My dad needs aortic valve replacement but his doctor says open-heart surgery is risky because of his COPD. Isn’t there anything else out these for people like him?
There are a lot of patients like your dad. Often, people with advanced cardiac disease, who have debilitating symptoms (shortness of breath, fatigue, chest pain), are told there are no treatment options for them. And conditions like COPD, diabetes, kidney disease and some heart conditions can make open-heart surgery to repair an aortic valve too risky – especially for patients over 70 years old. We now have a safe and effective way to treat some of these patients– a relatively new procedure called Trans Aortic Valve Replacement (TAVR).
TAVR is a cardiac program recently launched at the HCA Midwest Health Heart & Vascular Institute. “These are new approaches, new techniques… new options for people with chronic, debilitating heart disease,” said Dr. Steve Marso, Medical Director of Cardiovascular Services at HCA Midwest Health.
Dr. Marso is a nationally renowned cardiologist and medical researcher who is now working with medical providers at all HCA Midwest hospitals as well as practicing as an interventional cardiologist. He also oversees the new CTO PCI program for severe coronary artery blockage across HCA Midwest Health.
About TAVR for Aortic Valve Replacement
Heart valves control the flow of blood through the heart’s chambers. With age, the valves can narrow or stiffen, causing blood to leak through them. It can lead to symptoms like shortness of breath, chest pain, dizziness, fainting and an inability to complete daily activities like getting dressed and walking.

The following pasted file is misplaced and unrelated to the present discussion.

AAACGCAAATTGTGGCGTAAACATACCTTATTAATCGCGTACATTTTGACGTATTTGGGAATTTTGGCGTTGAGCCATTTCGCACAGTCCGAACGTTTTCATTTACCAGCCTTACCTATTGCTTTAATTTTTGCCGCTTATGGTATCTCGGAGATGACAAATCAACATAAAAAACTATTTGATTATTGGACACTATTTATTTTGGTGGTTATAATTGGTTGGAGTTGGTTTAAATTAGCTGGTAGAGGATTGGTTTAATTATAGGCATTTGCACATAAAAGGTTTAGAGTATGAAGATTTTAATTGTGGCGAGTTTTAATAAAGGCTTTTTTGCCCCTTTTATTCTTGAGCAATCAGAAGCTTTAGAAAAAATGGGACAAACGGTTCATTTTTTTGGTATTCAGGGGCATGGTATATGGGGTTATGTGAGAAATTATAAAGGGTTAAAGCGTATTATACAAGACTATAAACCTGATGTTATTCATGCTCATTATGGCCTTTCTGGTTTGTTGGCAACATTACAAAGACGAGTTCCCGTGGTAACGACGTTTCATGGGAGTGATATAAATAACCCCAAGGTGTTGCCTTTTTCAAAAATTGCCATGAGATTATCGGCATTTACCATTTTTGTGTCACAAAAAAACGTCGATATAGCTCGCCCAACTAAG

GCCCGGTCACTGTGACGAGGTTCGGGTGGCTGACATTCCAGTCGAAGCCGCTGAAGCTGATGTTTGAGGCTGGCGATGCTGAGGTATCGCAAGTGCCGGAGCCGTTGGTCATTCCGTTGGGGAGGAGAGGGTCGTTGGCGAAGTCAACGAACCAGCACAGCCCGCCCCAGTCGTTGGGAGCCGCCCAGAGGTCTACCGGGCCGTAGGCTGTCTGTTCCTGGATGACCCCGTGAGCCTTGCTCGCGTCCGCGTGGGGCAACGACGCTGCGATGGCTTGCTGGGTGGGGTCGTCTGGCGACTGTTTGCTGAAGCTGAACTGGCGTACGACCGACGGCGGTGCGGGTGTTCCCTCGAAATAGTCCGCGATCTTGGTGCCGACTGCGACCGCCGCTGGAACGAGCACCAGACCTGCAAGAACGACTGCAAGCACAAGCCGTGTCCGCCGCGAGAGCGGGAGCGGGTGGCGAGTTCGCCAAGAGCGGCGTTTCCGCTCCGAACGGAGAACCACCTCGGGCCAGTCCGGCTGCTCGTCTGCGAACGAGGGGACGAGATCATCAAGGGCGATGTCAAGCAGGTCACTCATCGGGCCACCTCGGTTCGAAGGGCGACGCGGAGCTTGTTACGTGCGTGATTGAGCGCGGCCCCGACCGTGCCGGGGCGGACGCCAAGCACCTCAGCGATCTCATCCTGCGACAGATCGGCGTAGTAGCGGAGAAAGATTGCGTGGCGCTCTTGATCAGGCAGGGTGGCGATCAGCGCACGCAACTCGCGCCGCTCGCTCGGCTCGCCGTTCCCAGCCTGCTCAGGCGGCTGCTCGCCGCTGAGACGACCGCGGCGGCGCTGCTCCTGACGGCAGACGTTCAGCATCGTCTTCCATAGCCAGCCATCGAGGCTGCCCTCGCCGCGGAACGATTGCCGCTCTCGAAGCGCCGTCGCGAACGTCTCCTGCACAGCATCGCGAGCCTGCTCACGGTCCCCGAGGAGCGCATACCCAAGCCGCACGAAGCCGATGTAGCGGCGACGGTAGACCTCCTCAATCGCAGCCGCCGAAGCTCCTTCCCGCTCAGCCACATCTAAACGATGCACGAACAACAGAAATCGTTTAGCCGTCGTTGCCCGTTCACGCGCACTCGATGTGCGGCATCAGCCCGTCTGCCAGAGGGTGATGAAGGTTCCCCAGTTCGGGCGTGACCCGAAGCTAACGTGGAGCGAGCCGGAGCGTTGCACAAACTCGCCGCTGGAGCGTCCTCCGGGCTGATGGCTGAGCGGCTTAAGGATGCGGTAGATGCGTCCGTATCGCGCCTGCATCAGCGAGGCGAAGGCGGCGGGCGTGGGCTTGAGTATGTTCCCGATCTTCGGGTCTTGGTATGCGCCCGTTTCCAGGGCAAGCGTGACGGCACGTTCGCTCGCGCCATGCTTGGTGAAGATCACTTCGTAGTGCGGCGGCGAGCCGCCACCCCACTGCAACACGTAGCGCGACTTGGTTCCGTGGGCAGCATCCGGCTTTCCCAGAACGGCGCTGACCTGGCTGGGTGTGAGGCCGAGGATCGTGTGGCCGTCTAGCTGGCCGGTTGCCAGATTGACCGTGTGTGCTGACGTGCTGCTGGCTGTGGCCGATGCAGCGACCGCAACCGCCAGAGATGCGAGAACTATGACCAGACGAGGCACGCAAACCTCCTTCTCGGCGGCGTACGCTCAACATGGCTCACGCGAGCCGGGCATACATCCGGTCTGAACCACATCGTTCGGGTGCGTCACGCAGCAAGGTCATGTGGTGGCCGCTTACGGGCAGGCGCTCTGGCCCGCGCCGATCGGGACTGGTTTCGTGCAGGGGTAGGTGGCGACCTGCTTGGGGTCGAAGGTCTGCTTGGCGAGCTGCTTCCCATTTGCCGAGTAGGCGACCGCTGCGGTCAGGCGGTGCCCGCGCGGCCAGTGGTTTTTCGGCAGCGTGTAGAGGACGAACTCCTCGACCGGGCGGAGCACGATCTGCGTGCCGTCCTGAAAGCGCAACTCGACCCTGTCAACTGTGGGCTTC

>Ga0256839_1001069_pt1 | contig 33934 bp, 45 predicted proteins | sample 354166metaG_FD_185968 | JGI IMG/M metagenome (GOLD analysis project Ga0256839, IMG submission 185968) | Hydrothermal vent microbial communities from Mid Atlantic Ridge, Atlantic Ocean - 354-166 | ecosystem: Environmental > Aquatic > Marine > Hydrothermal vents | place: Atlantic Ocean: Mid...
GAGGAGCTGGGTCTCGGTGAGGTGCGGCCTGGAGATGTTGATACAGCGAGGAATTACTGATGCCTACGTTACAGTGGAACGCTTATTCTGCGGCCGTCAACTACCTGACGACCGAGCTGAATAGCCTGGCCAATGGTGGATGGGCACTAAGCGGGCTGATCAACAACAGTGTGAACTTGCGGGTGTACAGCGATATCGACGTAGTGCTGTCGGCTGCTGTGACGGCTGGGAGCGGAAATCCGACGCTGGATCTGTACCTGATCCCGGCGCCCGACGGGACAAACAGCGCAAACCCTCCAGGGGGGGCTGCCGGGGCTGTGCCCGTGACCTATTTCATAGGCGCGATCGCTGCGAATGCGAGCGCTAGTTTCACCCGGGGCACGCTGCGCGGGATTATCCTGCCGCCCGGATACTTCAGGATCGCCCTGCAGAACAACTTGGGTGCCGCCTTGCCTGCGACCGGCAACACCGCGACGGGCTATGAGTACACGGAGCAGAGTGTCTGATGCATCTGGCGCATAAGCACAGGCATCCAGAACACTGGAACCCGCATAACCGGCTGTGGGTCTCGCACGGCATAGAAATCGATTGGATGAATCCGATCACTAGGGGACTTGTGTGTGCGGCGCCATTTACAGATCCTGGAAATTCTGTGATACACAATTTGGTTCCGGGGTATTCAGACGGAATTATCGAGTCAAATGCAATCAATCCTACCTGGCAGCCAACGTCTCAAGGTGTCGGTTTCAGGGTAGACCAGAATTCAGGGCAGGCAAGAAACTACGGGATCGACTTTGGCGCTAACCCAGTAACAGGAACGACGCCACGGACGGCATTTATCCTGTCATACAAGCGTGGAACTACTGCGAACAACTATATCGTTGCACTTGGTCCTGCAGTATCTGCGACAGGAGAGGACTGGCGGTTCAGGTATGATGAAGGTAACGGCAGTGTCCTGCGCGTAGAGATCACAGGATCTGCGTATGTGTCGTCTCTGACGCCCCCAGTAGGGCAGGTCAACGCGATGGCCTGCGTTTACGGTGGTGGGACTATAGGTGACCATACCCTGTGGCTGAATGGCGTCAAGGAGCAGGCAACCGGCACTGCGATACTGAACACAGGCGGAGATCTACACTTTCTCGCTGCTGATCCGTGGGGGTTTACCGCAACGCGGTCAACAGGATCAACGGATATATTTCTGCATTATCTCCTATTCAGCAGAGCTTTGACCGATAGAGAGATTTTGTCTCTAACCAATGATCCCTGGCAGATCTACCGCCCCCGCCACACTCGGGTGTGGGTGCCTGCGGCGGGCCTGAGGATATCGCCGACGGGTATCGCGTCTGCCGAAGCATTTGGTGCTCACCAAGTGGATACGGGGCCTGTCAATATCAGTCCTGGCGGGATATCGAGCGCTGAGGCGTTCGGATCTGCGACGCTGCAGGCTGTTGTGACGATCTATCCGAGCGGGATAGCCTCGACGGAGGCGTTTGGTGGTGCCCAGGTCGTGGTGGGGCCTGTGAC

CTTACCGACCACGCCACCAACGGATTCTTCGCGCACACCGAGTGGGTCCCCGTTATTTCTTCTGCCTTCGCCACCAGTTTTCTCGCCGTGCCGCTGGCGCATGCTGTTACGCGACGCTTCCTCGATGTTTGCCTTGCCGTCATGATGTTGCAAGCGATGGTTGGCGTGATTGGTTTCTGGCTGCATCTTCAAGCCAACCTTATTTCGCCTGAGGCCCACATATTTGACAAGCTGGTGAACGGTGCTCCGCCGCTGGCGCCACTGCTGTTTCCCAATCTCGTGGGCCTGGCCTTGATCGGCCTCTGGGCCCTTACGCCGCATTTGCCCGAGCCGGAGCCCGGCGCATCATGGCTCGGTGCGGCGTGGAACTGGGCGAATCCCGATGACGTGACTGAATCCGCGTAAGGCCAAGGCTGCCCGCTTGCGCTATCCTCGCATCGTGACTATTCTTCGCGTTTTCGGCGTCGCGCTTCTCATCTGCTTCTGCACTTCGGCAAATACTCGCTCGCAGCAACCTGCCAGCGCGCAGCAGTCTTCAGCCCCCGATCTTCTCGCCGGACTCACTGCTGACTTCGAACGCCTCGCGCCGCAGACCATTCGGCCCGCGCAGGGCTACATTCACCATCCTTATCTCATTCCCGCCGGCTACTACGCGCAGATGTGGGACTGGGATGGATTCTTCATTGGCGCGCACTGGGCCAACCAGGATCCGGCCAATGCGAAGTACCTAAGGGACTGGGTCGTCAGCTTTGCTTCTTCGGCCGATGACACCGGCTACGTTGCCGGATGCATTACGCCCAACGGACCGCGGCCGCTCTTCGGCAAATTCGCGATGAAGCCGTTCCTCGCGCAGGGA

The most common, and serious, heart valve issue occurs in the aortic valve, which releases blood from the heart to the body. Traditionally, patients would require open-heart surgery to replace the aortic valve if it becomes too narrowed to allow blood to leave the heart to the body. But not everyone is a candidate for open heart surgery and patients who were too sick or frail had few options. TAVR is now an option for these patients. Instead of replacing the damaged heart valve, TAVR involves placing a new valve inside the faulty one.
The replacement valve is compressed and attached to a catheter—a long thin tube that can be placed inside an artery (usually in the leg) and then fed through to the heart. The replacement valve is then placed inside the natural valve and expanded to fit, where it begins to function just as the natural valve did.
Now offered at Research Medical Center, TAVR is a proven treatment for patients with aortic valve disease that are not candidates for open heart surgery. In fact, TAVR is so successful that doctors are starting to use this method for lower risk patients who have traditionally qualified for open-heart surgery but are interested in a less invasive option.
Bringing leading-edge treatments like TAVR and CTO PCI to the Kansas City-area is one way HCA Midwest Health is fulfilling our commitment to providing extraordinary cardiac care for patients. Patients who want to learn more are encouraged to talk with their physicians or cardiologist to ask for a referral to the Structural Heart Clinic at HCA Midwest Health Heart and Vascular Institute or call (816) 751-3000 to speak with a nurse about health questions.